One of the benefits of writing two articles a week on this website is that I have more of an outlet to share the ideas or thoughts I have about Magic. One of the downsides, however, is that after a while, you start to run short on things to write about. There’s only so many times you can write about the same deck before it becomes tedious to write about it again, and useless to read.
For that reason, I’m always looking for ideas on how to spruce up my articles and make them more engaging, entertaining, and informative. One idea I heard was writing a “Week in Review” article. Most weeks for me involve the same thing. I produce content and test for events during the week. I play a tournament on the weekend. Rinse, lather, and repeat ad nauseam (but not actually playing Ad Nauseam. That would be Ad Nauseating).
During the course of testing, I come to a lot of conclusions, dismiss and develop ideas, find decks I like, test with them, discard them if they aren’t good enough, find a new deck, etc. Instead of just doing that all myself and then later writing an article about some deck or some part of my weekly testing, why don’t I just share all of it? Due to the size constraints of my articles, it’s basically going to be a highlight reel of my week of testing. I’m not going to go into great detail but I’ll hit the major points.
The idea is that one of my articles will be a weekly review, and the other article will be a more topical piece. I have no idea if this is the type of article that people will enjoy seeing on a weekly basis, but there’s only one real way to find out. So, buckle down or buckle up—whichever you prefer—because I present to you the pilot episode of—drumroll please—Culling the Week.
Thursday, Feb 11 – Sunday, Feb 14
I’m writing this article on Wednesday, so I’m starting with last Thursday out of respect for what a week means (seven days). With that said, I spent the entirety of last calendar week doing nothing but testing the various flavors of Eldrazi in Modern for the Magic Online PTQ on Sunday. My previous article lays out most of my findings on these big boned menaces, so I won’t dwell too much on that.
As per usual, however, I missed one of the Eldrazi flavors and I got my reality smashed. I played the UR Eldrazi list from my last article. I went 0-3. I lost twice to the worst matchup in Affinity after losing round 1 to a weird Abzan AEther Vial deck that beat me with Worship and a combination of Collected Company, Flickerwisp, and Tidehollow Sculler to effectively “Sculler ****” me. Not how I drew it up, and it was a bit frustrating to 0-3 after probably testing more than anyone else in the event.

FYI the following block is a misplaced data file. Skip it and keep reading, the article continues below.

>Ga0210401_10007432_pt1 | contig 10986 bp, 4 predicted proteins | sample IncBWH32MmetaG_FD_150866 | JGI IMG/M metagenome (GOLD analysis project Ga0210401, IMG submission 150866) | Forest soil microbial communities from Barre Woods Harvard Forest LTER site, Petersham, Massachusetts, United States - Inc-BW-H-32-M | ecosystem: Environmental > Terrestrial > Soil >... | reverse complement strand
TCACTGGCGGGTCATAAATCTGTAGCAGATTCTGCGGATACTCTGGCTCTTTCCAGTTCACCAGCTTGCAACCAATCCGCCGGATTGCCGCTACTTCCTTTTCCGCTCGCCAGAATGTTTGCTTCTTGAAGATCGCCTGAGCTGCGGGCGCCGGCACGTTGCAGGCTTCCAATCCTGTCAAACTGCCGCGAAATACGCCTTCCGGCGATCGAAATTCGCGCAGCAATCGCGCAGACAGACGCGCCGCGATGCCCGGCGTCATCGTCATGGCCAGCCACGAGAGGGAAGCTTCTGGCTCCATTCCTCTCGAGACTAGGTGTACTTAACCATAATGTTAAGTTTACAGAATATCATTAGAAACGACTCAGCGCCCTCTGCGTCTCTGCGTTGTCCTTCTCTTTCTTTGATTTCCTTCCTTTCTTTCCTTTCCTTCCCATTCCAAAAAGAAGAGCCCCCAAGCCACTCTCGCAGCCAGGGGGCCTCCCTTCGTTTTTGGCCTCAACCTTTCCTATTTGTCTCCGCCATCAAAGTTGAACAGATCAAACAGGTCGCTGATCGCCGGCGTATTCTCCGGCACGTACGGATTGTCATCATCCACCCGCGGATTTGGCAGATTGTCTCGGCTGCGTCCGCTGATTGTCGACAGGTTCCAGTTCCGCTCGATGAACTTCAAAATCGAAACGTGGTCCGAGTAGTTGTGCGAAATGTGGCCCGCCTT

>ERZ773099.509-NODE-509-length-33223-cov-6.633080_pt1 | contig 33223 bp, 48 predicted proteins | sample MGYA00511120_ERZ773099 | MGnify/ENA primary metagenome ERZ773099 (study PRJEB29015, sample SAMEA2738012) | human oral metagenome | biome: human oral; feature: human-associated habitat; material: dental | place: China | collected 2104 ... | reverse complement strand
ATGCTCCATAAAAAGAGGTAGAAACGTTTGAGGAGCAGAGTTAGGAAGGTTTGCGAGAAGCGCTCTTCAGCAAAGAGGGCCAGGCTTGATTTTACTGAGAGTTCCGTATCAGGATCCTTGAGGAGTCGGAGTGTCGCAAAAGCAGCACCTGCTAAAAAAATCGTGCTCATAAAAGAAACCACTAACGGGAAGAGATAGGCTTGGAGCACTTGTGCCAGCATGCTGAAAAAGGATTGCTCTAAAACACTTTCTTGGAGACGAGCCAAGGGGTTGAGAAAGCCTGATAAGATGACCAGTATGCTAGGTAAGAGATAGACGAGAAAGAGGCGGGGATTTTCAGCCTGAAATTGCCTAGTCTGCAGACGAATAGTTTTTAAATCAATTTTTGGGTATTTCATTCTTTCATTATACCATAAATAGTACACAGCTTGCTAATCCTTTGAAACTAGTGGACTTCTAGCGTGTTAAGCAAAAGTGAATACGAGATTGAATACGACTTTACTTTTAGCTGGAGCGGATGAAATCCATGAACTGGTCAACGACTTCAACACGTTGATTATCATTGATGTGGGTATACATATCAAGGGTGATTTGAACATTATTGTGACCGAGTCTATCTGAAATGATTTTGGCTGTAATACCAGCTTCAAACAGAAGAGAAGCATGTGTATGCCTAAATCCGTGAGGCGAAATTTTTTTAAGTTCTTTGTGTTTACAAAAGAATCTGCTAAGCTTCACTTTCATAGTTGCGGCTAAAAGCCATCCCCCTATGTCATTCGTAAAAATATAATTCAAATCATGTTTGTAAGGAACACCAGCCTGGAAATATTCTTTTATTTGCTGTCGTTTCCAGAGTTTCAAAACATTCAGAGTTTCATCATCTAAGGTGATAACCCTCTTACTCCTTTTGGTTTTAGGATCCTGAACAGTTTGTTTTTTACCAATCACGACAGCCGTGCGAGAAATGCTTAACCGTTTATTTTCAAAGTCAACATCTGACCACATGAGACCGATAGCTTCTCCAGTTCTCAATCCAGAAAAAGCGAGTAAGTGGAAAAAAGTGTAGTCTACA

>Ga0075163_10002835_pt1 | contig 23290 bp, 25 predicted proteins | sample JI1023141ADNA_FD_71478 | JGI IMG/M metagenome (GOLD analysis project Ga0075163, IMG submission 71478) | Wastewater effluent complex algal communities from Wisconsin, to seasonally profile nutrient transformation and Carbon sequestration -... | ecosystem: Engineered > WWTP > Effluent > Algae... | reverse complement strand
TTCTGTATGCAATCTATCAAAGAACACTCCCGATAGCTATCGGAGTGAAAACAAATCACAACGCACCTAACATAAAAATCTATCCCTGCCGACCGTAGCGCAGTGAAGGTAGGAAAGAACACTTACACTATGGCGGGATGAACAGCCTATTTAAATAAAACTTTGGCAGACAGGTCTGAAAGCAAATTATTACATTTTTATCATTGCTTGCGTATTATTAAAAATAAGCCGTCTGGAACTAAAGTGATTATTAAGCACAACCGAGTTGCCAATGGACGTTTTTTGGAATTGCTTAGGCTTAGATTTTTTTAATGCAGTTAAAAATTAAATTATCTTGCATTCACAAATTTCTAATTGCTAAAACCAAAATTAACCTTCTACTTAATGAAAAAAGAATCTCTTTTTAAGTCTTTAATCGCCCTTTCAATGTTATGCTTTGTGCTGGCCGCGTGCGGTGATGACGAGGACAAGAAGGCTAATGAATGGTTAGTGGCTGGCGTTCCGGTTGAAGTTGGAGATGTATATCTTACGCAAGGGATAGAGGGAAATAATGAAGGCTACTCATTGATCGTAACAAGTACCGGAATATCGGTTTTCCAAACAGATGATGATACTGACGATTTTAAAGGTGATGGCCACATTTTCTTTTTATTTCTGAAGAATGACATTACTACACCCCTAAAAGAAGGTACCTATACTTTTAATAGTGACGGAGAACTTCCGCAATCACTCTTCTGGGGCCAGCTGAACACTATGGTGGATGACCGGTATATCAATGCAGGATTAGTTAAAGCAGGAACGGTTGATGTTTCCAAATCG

The takeaway from this was threefold: First, Colorless Eldrazi won, continuing to demonstrate that it is likely the most powerful option against the field as a whole, even though it is worst in the mirror. Secondly, UR Eldrazi is extremely powerful, but it also doesn’t have a lot of flexibility, and right now while everyone is single-minded in beating Eldrazi to the exclusion of everything else, it probably isn’t a good choice. Thirdly, as I said earlier, I missed one flavor of Eldrazi, and that was UW Eldrazi, which Andrew Tenjum went perfect with in the Swiss before losing in the Top 8.
Displacer is a sweet card, and this deck gets to play all of the best sideboard cards in Modern, since they are all white cards. Looks like a great place to pick up next time I focus on Modern.
Sunday, Feb 14 – Wednesday, Feb 17
My mother always told me that there was no use crying over spilled PTQ chances, so immediately after I died in the Modern PTQ, I jumped over to Standard. I have a Standard RPTQ this weekend so my next order of business was to prepare myself for that. And when I say immediately, I literally mean immediately. Right after I picked up my 3rd loss, I clicked out of the Modern PTQ on Magic Online and opened up an 8-player Standard event with Bant Company.